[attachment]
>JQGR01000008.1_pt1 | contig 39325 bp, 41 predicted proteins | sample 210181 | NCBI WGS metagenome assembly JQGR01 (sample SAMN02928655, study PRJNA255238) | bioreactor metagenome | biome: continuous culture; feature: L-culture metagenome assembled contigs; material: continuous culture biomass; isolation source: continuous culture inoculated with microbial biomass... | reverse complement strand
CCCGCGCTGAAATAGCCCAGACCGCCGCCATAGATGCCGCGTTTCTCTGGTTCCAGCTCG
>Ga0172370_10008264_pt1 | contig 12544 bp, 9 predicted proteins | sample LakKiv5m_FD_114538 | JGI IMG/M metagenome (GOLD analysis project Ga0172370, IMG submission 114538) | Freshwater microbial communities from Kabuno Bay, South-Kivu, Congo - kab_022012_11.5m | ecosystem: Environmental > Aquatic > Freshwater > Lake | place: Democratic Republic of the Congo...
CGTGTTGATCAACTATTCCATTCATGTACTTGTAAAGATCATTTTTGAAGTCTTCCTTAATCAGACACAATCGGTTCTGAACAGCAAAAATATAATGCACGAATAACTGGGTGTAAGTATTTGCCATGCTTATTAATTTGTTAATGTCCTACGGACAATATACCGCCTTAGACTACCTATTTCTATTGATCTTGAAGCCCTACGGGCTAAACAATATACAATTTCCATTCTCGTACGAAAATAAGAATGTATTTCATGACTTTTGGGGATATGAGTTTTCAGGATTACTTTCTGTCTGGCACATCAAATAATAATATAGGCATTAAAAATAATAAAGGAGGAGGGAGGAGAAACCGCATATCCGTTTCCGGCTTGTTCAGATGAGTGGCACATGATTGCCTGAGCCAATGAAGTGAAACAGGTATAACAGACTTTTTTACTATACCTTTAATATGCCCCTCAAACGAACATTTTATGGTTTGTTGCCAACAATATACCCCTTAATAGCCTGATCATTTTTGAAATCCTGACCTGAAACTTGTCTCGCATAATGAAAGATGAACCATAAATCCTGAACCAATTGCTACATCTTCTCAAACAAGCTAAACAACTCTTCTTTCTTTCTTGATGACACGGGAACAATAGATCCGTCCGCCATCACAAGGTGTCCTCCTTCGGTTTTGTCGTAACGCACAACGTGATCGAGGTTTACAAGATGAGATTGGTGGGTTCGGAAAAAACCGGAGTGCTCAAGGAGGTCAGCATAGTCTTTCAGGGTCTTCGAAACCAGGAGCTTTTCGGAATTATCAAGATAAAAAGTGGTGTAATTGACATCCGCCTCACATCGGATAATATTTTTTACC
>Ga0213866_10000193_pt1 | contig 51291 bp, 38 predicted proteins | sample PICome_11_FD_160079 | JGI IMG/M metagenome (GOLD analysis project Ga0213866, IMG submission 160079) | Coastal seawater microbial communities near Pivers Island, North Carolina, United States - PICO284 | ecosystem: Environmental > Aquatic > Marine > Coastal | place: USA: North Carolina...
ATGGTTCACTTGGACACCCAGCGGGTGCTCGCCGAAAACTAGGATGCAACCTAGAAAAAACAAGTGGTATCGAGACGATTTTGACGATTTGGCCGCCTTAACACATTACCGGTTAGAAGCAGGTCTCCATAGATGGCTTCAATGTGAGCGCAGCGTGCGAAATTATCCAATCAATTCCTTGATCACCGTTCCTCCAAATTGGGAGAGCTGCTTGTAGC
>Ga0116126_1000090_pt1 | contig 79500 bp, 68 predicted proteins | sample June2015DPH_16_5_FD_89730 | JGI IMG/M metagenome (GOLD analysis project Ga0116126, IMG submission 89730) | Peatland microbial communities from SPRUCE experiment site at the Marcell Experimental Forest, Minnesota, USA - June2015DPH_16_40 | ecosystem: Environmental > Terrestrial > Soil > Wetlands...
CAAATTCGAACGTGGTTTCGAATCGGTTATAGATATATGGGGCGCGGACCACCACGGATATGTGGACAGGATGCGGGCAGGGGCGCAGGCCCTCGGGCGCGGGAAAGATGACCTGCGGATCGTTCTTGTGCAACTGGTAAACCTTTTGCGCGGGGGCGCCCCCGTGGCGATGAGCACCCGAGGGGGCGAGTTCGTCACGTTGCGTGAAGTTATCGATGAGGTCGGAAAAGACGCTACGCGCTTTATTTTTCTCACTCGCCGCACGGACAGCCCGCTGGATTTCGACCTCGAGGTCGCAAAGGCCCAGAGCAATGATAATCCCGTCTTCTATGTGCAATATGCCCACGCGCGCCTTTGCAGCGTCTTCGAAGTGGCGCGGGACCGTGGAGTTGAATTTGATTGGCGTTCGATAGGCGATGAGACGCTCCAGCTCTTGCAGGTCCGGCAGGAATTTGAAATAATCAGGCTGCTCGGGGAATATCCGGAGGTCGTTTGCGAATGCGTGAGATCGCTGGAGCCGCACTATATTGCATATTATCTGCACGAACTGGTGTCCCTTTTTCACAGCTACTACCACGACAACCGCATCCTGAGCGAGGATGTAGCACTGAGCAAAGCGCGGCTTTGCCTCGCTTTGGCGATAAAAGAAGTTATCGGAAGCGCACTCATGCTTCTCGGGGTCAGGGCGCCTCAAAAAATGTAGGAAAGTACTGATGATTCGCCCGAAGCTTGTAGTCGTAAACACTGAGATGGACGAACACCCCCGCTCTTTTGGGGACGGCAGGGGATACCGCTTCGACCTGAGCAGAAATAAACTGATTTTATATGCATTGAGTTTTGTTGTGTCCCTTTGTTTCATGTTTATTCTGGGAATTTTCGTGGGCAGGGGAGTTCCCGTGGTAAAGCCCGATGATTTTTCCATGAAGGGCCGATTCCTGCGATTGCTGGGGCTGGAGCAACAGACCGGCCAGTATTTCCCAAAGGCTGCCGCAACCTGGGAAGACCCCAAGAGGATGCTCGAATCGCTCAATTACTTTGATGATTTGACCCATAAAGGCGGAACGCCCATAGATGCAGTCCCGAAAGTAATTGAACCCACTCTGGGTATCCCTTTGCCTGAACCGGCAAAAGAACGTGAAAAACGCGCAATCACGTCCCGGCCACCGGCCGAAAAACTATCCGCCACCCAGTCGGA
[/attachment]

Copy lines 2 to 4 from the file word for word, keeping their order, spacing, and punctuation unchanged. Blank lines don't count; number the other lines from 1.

CCCGCGCTGAAATAGCCCAGACCGCCGCCATAGATGCCGCGTTTCTCTGGTTCCAGCTCG
>Ga0172370_10008264_pt1 | contig 12544 bp, 9 predicted proteins | sample LakKiv5m_FD_114538 | JGI IMG/M metagenome (GOLD analysis project Ga0172370, IMG submission 114538) | Freshwater microbial communities from Kabuno Bay, South-Kivu, Congo - kab_022012_11.5m | ecosystem: Environmental > Aquatic > Freshwater > Lake | place: Democratic Republic of the Congo...
CGTGTTGATCAACTATTCCATTCATGTACTTGTAAAGATCATTTTTGAAGTCTTCCTTAATCAGACACAATCGGTTCTGAACAGCAAAAATATAATGCACGAATAACTGGGTGTAAGTATTTGCCATGCTTATTAATTTGTTAATGTCCTACGGACAATATACCGCCTTAGACTACCTATTTCTATTGATCTTGAAGCCCTACGGGCTAAACAATATACAATTTCCATTCTCGTACGAAAATAAGAATGTATTTCATGACTTTTGGGGATATGAGTTTTCAGGATTACTTTCTGTCTGGCACATCAAATAATAATATAGGCATTAAAAATAATAAAGGAGGAGGGAGGAGAAACCGCATATCCGTTTCCGGCTTGTTCAGATGAGTGGCACATGATTGCCTGAGCCAATGAAGTGAAACAGGTATAACAGACTTTTTTACTATACCTTTAATATGCCCCTCAAACGAACATTTTATGGTTTGTTGCCAACAATATACCCCTTAATAGCCTGATCATTTTTGAAATCCTGACCTGAAACTTGTCTCGCATAATGAAAGATGAACCATAAATCCTGAACCAATTGCTACATCTTCTCAAACAAGCTAAACAACTCTTCTTTCTTTCTTGATGACACGGGAACAATAGATCCGTCCGCCATCACAAGGTGTCCTCCTTCGGTTTTGTCGTAACGCACAACGTGATCGAGGTTTACAAGATGAGATTGGTGGGTTCGGAAAAAACCGGAGTGCTCAAGGAGGTCAGCATAGTCTTTCAGGGTCTTCGAAACCAGGAGCTTTTCGGAATTATCAAGATAAAAAGTGGTGTAATTGACATCCGCCTCACATCGGATAATATTTTTTACC